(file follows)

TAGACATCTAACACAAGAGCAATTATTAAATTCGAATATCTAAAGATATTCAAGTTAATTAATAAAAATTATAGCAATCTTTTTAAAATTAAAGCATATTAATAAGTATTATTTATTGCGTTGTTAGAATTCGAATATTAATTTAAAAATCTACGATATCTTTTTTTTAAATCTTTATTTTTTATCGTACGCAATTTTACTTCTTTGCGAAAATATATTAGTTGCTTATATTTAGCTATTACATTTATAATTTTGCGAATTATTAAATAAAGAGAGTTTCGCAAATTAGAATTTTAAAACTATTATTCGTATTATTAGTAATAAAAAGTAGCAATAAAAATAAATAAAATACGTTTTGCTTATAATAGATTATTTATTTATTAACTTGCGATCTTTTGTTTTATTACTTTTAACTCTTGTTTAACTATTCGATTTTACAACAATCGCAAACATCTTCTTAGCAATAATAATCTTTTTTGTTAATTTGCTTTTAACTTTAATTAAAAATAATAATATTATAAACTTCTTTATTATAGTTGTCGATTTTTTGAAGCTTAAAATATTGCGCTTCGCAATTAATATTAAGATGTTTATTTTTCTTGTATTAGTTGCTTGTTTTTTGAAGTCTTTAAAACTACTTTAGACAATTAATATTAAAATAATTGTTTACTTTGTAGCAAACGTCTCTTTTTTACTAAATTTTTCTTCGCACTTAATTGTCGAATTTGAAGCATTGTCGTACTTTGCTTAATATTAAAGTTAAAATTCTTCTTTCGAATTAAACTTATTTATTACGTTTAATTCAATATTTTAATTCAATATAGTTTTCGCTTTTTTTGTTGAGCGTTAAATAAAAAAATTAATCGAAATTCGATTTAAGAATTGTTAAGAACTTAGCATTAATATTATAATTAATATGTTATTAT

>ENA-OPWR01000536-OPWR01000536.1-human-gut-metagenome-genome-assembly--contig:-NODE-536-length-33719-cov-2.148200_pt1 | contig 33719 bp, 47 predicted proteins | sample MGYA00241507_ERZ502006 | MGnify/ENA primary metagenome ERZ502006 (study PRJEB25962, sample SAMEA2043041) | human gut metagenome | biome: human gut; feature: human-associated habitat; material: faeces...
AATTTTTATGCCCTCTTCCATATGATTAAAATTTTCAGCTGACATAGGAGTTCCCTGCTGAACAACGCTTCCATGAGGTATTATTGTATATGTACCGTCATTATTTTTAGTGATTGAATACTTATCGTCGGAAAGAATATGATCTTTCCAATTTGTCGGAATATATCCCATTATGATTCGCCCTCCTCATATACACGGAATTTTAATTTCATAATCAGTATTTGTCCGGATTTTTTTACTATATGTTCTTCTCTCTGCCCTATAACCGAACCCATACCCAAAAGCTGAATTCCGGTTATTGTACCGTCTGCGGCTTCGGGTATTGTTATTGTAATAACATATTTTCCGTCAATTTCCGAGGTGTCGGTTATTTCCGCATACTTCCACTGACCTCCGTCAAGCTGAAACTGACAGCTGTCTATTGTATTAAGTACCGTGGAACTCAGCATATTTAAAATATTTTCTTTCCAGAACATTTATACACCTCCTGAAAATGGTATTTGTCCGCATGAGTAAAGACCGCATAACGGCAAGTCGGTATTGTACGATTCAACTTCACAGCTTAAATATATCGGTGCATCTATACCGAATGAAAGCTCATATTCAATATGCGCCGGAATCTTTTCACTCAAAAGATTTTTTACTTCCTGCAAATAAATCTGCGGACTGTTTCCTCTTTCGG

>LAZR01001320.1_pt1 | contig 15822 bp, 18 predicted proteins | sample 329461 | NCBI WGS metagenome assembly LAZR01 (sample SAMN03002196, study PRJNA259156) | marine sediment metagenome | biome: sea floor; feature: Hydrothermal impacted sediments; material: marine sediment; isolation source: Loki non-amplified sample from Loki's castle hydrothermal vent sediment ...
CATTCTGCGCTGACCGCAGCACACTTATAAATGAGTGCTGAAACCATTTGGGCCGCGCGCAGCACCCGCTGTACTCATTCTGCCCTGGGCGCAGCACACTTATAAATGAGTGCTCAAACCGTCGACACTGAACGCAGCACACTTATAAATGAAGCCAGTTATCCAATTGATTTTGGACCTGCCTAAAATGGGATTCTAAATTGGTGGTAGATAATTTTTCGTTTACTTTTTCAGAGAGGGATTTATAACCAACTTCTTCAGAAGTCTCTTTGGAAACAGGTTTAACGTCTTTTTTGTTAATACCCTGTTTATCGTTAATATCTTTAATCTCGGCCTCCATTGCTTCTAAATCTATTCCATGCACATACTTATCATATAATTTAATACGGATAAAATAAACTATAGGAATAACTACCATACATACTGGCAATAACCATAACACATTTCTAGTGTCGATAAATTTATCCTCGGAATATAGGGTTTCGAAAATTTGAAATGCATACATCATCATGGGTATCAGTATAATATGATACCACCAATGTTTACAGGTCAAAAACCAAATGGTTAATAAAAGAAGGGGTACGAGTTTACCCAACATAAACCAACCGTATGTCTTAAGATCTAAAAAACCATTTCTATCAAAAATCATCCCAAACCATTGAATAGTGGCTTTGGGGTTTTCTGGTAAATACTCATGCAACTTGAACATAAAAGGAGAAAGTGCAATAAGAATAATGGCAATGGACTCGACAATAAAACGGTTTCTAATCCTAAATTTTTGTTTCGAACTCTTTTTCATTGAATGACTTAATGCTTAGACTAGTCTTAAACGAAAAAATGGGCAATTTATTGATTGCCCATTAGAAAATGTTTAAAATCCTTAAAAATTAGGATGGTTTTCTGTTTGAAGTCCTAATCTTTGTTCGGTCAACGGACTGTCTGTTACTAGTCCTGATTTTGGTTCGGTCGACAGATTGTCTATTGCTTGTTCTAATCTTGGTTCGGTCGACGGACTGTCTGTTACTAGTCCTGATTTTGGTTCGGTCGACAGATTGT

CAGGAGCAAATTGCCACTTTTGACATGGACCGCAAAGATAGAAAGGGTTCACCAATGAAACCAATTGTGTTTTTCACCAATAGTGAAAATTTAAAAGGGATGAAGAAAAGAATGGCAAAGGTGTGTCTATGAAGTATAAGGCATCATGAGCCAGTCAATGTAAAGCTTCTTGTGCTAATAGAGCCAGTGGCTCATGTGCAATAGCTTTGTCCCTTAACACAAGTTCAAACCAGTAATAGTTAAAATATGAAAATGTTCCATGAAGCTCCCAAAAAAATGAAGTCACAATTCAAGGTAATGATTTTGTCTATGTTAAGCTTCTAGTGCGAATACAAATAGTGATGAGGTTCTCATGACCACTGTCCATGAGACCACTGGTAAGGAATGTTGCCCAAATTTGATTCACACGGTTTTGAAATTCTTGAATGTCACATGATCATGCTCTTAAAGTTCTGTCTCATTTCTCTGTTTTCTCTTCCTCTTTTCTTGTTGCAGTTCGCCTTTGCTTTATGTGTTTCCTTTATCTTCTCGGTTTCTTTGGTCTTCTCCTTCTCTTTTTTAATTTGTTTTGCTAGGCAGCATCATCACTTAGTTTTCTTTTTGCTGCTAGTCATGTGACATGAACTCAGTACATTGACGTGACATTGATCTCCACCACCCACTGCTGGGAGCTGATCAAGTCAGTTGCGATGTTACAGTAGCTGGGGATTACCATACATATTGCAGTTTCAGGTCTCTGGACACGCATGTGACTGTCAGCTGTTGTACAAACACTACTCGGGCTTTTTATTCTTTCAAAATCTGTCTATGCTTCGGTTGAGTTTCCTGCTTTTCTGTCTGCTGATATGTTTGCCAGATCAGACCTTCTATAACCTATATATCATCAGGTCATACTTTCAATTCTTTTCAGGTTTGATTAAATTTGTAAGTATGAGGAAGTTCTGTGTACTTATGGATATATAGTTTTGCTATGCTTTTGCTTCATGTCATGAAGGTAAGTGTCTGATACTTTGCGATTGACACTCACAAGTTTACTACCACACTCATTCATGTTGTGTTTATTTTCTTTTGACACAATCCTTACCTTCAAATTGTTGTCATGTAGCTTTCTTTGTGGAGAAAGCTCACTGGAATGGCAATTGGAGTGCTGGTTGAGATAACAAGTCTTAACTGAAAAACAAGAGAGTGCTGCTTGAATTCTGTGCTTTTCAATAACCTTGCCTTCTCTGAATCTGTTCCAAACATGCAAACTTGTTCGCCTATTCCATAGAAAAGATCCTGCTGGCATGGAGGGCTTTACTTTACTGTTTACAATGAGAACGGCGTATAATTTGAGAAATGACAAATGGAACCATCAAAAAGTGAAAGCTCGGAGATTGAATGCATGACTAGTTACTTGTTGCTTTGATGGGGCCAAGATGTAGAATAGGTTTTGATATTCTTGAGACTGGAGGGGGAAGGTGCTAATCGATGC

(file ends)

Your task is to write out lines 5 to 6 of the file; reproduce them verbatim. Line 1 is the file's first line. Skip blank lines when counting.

CATTCTGCGCTGACCGCAGCACACTTATAAATGAGTGCTGAAACCATTTGGGCCGCGCGCAGCACCCGCTGTACTCATTCTGCCCTGGGCGCAGCACACTTATAAATGAGTGCTCAAACCGTCGACACTGAACGCAGCACACTTATAAATGAAGCCAGTTATCCAATTGATTTTGGACCTGCCTAAAATGGGATTCTAAATTGGTGGTAGATAATTTTTCGTTTACTTTTTCAGAGAGGGATTTATAACCAACTTCTTCAGAAGTCTCTTTGGAAACAGGTTTAACGTCTTTTTTGTTAATACCCTGTTTATCGTTAATATCTTTAATCTCGGCCTCCATTGCTTCTAAATCTATTCCATGCACATACTTATCATATAATTTAATACGGATAAAATAAACTATAGGAATAACTACCATACATACTGGCAATAACCATAACACATTTCTAGTGTCGATAAATTTATCCTCGGAATATAGGGTTTCGAAAATTTGAAATGCATACATCATCATGGGTATCAGTATAATATGATACCACCAATGTTTACAGGTCAAAAACCAAATGGTTAATAAAAGAAGGGGTACGAGTTTACCCAACATAAACCAACCGTATGTCTTAAGATCTAAAAAACCATTTCTATCAAAAATCATCCCAAACCATTGAATAGTGGCTTTGGGGTTTTCTGGTAAATACTCATGCAACTTGAACATAAAAGGAGAAAGTGCAATAAGAATAATGGCAATGGACTCGACAATAAAACGGTTTCTAATCCTAAATTTTTGTTTCGAACTCTTTTTCATTGAATGACTTAATGCTTAGACTAGTCTTAAACGAAAAAATGGGCAATTTATTGATTGCCCATTAGAAAATGTTTAAAATCCTTAAAAATTAGGATGGTTTTCTGTTTGAAGTCCTAATCTTTGTTCGGTCAACGGACTGTCTGTTACTAGTCCTGATTTTGGTTCGGTCGACAGATTGTCTATTGCTTGTTCTAATCTTGGTTCGGTCGACGGACTGTCTGTTACTAGTCCTGATTTTGGTTCGGTCGACAGATTGT

CAGGAGCAAATTGCCACTTTTGACATGGACCGCAAAGATAGAAAGGGTTCACCAATGAAACCAATTGTGTTTTTCACCAATAGTGAAAATTTAAAAGGGATGAAGAAAAGAATGGCAAAGGTGTGTCTATGAAGTATAAGGCATCATGAGCCAGTCAATGTAAAGCTTCTTGTGCTAATAGAGCCAGTGGCTCATGTGCAATAGCTTTGTCCCTTAACACAAGTTCAAACCAGTAATAGTTAAAATATGAAAATGTTCCATGAAGCTCCCAAAAAAATGAAGTCACAATTCAAGGTAATGATTTTGTCTATGTTAAGCTTCTAGTGCGAATACAAATAGTGATGAGGTTCTCATGACCACTGTCCATGAGACCACTGGTAAGGAATGTTGCCCAAATTTGATTCACACGGTTTTGAAATTCTTGAATGTCACATGATCATGCTCTTAAAGTTCTGTCTCATTTCTCTGTTTTCTCTTCCTCTTTTCTTGTTGCAGTTCGCCTTTGCTTTATGTGTTTCCTTTATCTTCTCGGTTTCTTTGGTCTTCTCCTTCTCTTTTTTAATTTGTTTTGCTAGGCAGCATCATCACTTAGTTTTCTTTTTGCTGCTAGTCATGTGACATGAACTCAGTACATTGACGTGACATTGATCTCCACCACCCACTGCTGGGAGCTGATCAAGTCAGTTGCGATGTTACAGTAGCTGGGGATTACCATACATATTGCAGTTTCAGGTCTCTGGACACGCATGTGACTGTCAGCTGTTGTACAAACACTACTCGGGCTTTTTATTCTTTCAAAATCTGTCTATGCTTCGGTTGAGTTTCCTGCTTTTCTGTCTGCTGATATGTTTGCCAGATCAGACCTTCTATAACCTATATATCATCAGGTCATACTTTCAATTCTTTTCAGGTTTGATTAAATTTGTAAGTATGAGGAAGTTCTGTGTACTTATGGATATATAGTTTTGCTATGCTTTTGCTTCATGTCATGAAGGTAAGTGTCTGATACTTTGCGATTGACACTCACAAGTTTACTACCACACTCATTCATGTTGTGTTTATTTTCTTTTGACACAATCCTTACCTTCAAATTGTTGTCATGTAGCTTTCTTTGTGGAGAAAGCTCACTGGAATGGCAATTGGAGTGCTGGTTGAGATAACAAGTCTTAACTGAAAAACAAGAGAGTGCTGCTTGAATTCTGTGCTTTTCAATAACCTTGCCTTCTCTGAATCTGTTCCAAACATGCAAACTTGTTCGCCTATTCCATAGAAAAGATCCTGCTGGCATGGAGGGCTTTACTTTACTGTTTACAATGAGAACGGCGTATAATTTGAGAAATGACAAATGGAACCATCAAAAAGTGAAAGCTCGGAGATTGAATGCATGACTAGTTACTTGTTGCTTTGATGGGGCCAAGATGTAGAATAGGTTTTGATATTCTTGAGACTGGAGGGGGAAGGTGCTAATCGATGC